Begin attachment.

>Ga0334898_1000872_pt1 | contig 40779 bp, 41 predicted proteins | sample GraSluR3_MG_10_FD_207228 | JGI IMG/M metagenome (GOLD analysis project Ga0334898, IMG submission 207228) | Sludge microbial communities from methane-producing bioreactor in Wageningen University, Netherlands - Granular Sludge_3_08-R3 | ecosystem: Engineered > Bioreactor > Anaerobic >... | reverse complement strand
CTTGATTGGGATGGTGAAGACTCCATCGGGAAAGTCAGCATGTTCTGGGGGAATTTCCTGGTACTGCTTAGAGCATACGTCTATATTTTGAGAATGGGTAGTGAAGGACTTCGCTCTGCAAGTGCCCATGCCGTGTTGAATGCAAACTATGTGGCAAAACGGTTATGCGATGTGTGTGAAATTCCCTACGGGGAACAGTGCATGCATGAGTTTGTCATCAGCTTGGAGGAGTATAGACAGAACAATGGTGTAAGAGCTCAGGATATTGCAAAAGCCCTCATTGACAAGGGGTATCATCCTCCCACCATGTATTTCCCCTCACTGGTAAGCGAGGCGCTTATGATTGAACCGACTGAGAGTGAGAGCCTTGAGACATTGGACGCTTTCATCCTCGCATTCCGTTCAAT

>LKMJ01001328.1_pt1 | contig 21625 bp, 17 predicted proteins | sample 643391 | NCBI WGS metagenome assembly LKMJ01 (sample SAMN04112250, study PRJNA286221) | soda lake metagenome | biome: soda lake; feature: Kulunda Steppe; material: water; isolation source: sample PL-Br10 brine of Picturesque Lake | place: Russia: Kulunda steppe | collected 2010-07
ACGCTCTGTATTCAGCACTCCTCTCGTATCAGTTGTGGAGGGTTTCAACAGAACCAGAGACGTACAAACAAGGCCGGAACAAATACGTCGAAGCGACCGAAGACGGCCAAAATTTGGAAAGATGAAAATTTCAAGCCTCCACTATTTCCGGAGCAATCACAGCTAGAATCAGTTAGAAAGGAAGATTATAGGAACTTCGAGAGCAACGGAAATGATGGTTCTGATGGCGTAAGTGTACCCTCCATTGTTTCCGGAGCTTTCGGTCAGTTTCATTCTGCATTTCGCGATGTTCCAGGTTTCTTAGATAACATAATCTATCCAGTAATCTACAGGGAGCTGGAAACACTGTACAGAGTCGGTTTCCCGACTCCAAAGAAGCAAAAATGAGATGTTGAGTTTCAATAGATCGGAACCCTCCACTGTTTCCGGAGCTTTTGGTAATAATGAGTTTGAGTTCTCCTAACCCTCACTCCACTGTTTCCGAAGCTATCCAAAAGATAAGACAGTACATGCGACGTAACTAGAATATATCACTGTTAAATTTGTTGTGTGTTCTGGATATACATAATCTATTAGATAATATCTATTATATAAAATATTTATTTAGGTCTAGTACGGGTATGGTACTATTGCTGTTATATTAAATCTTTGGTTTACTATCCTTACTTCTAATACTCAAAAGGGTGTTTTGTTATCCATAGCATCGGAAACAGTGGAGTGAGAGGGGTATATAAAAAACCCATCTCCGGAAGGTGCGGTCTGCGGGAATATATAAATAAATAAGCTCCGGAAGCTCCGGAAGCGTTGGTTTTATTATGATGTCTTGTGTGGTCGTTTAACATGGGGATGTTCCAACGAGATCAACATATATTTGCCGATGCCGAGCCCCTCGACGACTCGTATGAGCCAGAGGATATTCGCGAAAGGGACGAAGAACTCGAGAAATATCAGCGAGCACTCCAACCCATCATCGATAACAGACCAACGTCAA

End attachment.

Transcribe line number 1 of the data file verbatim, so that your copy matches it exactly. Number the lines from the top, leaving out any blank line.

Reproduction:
>Ga0334898_1000872_pt1 | contig 40779 bp, 41 predicted proteins | sample GraSluR3_MG_10_FD_207228 | JGI IMG/M metagenome (GOLD analysis project Ga0334898, IMG submission 207228) | Sludge microbial communities from methane-producing bioreactor in Wageningen University, Netherlands - Granular Sludge_3_08-R3 | ecosystem: Engineered > Bioreactor > Anaerobic >... | reverse complement strand